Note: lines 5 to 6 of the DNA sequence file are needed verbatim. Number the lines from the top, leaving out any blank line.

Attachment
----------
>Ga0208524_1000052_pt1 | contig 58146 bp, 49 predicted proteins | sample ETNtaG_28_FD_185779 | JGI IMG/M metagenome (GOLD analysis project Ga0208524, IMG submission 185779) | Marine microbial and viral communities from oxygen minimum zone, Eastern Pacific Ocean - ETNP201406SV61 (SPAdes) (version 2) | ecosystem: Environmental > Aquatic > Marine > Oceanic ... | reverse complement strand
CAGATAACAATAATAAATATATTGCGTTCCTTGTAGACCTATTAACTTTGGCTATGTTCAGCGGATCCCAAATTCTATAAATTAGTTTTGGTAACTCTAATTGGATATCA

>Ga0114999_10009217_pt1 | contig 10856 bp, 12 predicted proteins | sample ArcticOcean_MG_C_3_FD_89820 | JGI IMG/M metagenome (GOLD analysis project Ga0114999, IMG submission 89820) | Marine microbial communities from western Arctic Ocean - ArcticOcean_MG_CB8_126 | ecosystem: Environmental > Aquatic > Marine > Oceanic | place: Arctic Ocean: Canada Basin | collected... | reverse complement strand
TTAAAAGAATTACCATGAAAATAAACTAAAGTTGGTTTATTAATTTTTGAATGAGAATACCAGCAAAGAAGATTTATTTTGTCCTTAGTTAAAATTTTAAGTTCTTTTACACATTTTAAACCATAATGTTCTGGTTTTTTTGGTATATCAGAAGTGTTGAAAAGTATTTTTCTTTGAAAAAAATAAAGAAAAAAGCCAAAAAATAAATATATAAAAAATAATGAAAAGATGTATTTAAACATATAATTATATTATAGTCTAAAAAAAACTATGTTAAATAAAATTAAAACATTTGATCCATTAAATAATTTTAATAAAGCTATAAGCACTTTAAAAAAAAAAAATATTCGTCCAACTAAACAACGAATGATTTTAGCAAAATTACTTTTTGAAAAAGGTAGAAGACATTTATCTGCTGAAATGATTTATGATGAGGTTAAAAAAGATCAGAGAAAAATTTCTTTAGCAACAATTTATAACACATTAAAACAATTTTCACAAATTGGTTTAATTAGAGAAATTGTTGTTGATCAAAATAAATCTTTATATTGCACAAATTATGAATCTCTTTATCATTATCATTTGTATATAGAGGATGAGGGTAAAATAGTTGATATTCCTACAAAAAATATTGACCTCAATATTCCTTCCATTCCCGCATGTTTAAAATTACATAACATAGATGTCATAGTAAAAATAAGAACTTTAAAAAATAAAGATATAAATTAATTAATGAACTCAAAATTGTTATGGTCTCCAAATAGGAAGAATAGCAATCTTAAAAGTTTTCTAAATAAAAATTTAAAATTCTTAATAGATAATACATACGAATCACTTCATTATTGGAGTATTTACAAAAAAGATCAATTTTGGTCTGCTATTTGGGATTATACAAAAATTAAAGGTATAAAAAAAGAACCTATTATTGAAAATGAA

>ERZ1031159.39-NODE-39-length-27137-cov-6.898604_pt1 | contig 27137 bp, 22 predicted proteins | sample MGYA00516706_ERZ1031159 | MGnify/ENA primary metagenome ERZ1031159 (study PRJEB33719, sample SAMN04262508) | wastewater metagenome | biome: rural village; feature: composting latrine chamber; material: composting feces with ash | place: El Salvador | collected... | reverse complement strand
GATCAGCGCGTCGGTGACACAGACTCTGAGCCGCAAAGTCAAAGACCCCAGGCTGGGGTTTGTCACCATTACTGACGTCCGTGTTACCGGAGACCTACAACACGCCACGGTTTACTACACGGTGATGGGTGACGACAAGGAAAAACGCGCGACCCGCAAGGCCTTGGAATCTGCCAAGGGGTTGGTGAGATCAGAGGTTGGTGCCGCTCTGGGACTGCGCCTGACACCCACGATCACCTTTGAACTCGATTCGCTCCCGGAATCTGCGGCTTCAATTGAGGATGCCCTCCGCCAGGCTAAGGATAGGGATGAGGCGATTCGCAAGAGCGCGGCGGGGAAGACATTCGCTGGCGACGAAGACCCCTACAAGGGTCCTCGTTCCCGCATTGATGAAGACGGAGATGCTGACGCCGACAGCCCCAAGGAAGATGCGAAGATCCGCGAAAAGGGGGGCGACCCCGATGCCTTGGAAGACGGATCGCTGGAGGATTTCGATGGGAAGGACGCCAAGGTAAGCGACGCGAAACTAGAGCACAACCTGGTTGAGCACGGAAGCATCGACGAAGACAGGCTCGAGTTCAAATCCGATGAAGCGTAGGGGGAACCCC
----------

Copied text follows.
>ERZ1031159.39-NODE-39-length-27137-cov-6.898604_pt1 | contig 27137 bp, 22 predicted proteins | sample MGYA00516706_ERZ1031159 | MGnify/ENA primary metagenome ERZ1031159 (study PRJEB33719, sample SAMN04262508) | wastewater metagenome | biome: rural village; feature: composting latrine chamber; material: composting feces with ash | place: El Salvador | collected... | reverse complement strand
GATCAGCGCGTCGGTGACACAGACTCTGAGCCGCAAAGTCAAAGACCCCAGGCTGGGGTTTGTCACCATTACTGACGTCCGTGTTACCGGAGACCTACAACACGCCACGGTTTACTACACGGTGATGGGTGACGACAAGGAAAAACGCGCGACCCGCAAGGCCTTGGAATCTGCCAAGGGGTTGGTGAGATCAGAGGTTGGTGCCGCTCTGGGACTGCGCCTGACACCCACGATCACCTTTGAACTCGATTCGCTCCCGGAATCTGCGGCTTCAATTGAGGATGCCCTCCGCCAGGCTAAGGATAGGGATGAGGCGATTCGCAAGAGCGCGGCGGGGAAGACATTCGCTGGCGACGAAGACCCCTACAAGGGTCCTCGTTCCCGCATTGATGAAGACGGAGATGCTGACGCCGACAGCCCCAAGGAAGATGCGAAGATCCGCGAAAAGGGGGGCGACCCCGATGCCTTGGAAGACGGATCGCTGGAGGATTTCGATGGGAAGGACGCCAAGGTAAGCGACGCGAAACTAGAGCACAACCTGGTTGAGCACGGAAGCATCGACGAAGACAGGCTCGAGTTCAAATCCGATGAAGCGTAGGGGGAACCCC